5 Situations to Protect Yourself from While Solo Hiking
You’ve done your research and found the perfect hike for this weekend. It has everything! A river, waterfall, forest canopy, and the much-needed solitude to reset your mind and soul. Saturday finally rolled its way to you and you’re ready. The car is fueled, hiking snacks packed, camel pack filled, and off you go!
One thing often overlooked, is that the solitude we desperately crave and travel great lengths to find often serves as a catalyst for danger. With great solitude and remoteness comes great vulnerability. Below are five scenarios and the preparation you have for them.
The Lone Wolf
It’s an unfortunate truth that some individuals prey on the vulnerable. When you’re an hour from the car hiking by yourself, you’re inherently vulnerable. I’ve observed numerous “out of place” individuals that are at least 30 minutes from the car along a trail appearing to be up to no good. After living in Costa Rica I started hiking with a small machete. Once I moved back to the US I realized that my machete did a lot more than help me clear jungle and manage snakes. It was a clear and strong message that I’m not an easy mark and to leave me be. I’ve been very happy to have had the machete resting in its sheath on my hip in clear view when I encountered a group of men on a trail that looked like they were looking for a victim. Not today…
Remoteness = wilderness (and all that comes with it.) Bears are a necessary piece of the forest of which you find reprieve. In most instances, bears have little to no interest in you. However, if you’re carrying food, smell particularly delicious, or run into a mama bear, then your experience will likely be much more dramatic. Unless you’re versed in Kendo, I doubt your machete will help you much with a bear. Instead, make sure you’re equipped with a bear whistle and/or bear spray* so you can deter the bear from a greater distance away. Remember to make yourself big and use a strong voice, “No bear, back up bear!” One clever trick to manage a bear that approaches your vehicle in a car camping situation is to waft dirty hiking clothes near any vents/cracked windows.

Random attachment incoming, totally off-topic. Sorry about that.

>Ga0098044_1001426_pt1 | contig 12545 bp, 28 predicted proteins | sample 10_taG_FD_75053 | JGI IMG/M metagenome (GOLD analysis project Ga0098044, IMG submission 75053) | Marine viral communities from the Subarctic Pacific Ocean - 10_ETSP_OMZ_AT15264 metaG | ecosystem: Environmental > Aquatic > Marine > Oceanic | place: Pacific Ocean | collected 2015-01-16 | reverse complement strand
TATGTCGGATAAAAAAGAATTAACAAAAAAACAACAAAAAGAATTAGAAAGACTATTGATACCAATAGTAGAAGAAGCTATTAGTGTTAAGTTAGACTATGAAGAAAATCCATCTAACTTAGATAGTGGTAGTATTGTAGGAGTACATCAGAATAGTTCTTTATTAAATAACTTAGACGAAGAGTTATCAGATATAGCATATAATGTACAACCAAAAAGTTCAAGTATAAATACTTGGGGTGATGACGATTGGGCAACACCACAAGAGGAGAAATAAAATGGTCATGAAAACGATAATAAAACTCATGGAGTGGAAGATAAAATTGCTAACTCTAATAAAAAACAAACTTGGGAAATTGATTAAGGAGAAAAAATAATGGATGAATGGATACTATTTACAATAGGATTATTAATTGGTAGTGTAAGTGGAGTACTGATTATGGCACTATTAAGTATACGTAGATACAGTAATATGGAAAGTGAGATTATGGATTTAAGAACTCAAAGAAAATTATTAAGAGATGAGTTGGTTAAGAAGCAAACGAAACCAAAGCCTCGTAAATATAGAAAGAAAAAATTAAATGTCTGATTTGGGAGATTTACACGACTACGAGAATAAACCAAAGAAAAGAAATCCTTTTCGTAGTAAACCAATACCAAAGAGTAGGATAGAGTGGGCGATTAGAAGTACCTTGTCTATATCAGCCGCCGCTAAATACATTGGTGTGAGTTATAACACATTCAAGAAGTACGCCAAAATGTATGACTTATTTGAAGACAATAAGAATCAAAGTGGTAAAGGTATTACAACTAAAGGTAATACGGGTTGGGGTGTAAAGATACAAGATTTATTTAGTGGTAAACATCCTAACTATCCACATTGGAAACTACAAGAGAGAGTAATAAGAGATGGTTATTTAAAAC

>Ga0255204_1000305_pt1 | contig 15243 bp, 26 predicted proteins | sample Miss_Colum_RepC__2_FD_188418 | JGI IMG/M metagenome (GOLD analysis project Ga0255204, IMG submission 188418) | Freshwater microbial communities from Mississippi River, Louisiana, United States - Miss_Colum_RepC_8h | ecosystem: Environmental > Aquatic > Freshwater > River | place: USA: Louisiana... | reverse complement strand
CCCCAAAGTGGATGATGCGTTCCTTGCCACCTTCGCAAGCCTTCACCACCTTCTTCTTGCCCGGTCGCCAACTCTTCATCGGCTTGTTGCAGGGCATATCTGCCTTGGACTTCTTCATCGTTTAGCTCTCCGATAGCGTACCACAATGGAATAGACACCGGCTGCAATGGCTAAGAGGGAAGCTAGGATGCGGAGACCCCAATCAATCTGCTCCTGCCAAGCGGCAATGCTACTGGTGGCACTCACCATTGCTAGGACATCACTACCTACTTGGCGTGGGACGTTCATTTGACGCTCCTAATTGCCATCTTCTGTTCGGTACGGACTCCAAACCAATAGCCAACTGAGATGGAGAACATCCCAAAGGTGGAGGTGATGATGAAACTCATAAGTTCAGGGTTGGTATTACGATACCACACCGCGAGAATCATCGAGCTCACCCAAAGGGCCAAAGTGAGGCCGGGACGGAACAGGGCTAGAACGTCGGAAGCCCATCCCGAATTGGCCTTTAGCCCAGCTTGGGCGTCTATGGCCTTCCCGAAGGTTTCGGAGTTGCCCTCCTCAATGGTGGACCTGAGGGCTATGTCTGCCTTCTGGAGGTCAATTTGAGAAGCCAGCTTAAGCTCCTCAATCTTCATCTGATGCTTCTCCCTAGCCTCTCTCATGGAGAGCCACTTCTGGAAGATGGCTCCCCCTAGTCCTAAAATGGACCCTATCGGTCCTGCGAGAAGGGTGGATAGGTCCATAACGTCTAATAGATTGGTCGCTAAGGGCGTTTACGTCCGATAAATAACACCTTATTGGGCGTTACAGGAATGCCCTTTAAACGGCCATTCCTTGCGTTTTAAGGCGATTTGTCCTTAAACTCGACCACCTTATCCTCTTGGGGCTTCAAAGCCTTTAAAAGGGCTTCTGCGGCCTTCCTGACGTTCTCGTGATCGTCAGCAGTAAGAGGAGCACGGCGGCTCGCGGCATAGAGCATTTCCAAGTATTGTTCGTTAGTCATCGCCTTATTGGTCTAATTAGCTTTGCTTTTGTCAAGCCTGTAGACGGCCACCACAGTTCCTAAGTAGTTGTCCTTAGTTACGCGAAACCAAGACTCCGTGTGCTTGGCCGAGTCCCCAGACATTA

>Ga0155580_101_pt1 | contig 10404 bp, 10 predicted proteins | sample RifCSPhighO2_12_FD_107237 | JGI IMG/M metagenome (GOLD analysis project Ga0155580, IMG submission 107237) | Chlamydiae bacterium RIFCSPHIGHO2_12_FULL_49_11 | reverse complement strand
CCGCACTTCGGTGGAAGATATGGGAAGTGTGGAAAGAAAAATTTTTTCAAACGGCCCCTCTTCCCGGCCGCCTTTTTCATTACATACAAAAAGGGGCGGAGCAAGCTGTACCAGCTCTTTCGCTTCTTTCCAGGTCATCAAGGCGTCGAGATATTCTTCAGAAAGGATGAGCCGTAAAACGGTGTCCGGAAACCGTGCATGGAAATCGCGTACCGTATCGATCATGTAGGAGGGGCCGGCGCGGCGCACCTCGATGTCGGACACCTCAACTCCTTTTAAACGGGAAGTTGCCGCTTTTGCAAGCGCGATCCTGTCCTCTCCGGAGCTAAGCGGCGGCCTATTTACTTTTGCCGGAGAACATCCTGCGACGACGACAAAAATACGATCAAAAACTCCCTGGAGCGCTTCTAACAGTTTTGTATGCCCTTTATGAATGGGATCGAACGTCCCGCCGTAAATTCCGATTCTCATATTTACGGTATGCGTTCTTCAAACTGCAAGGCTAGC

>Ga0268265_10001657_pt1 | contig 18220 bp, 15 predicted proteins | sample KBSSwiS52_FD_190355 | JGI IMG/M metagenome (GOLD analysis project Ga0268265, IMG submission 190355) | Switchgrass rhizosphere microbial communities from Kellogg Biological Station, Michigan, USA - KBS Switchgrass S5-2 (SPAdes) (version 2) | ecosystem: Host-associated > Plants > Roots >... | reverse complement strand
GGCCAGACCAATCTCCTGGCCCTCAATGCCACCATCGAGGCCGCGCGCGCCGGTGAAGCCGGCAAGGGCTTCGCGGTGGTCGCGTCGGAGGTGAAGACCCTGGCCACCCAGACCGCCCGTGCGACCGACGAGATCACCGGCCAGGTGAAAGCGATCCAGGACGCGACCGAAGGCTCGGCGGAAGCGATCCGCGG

This one’s tricky. If a cougar wants a human snack they can stalk then attack and we wouldn’t know what hit us. That being said, there are ways to identify cougar country and best practices if you’re one of the rare ones to come face to face with a big cat. There are often warning signs at trailheads if cougars have been spotted in the area.
Keep cognizant of tracks as you hike. Cougars leave a four-toe print without claw marks (since they’re usually retracted). Also, they often scratch trees to sharpen their claws and to climb the tree. In fact, cougar spottings are often treetop. Try to make noise while you’re hiking. Startling cougar isn’t a good introduction. Make sure if you do run into a cougar that they’re not backed into a corner, but rather have an escape path. Also, make yourself as big as possible while slowly backing up. Show your teeth and maintain eye contact. Be thinking of what weapons you can use if they attack (a walking stick, nearby rock, your machete, etc). Hope you have some good karma to see you through. Keep alert after an encounter since they have a tendency to stalk their prey.
Yes, even healthy 20 somethings get injured hiking. A simple ankle sprain can be life-threatening if you’re not prepared.
Step 1—Tell someone where you’ll be hiking and when you should be home. This is a must. Imagine yourself hiking in a gorgeous state park when while admiring the intricate canopy above you misstep and roll your ankle from the countless variations along the trail. You hear a pop on your way down into agony. No problem, you can reach your phone, right? Nope, no service. If no one knows where you are, then no one will know when you should be home and where to search and rescue you.
Step 2—Carry one of the countless GPS navigation tools that come equipped with an emergency rescue feature that will send out an S.O.S. to authorities along with your exact GPS location.
Step 3—Carry the essential wilderness first aid items, such as mole skin, emergency blanket, life straw, gauze, wound dressing, Benadryl, up to date epi-pen (if you’re allergic to bee stings), ace wrap, and a triangle bandage.
Always wear/pack layers. Puff jackets with omni-heat are insanely light and compact these days. Pack them in your day pack and expect not to use it. It’s far better to have it and not need it than to need it and not have it. Carry a plastic poncho and emergency blanket (as mentioned above) in your daypack. There’s zero chance you will stay warm if you’re wet. Wear reflective clothing and keep an LED headlamp in your daypack. This will make it much easier for rescue workers to locate you from air or ground. Keep a lighter and knife in your daypack as well. Fire can save your life as can a knife that in combination with a rock can help make kindling, gut a fish, create your shelter, and defend you from potential predators.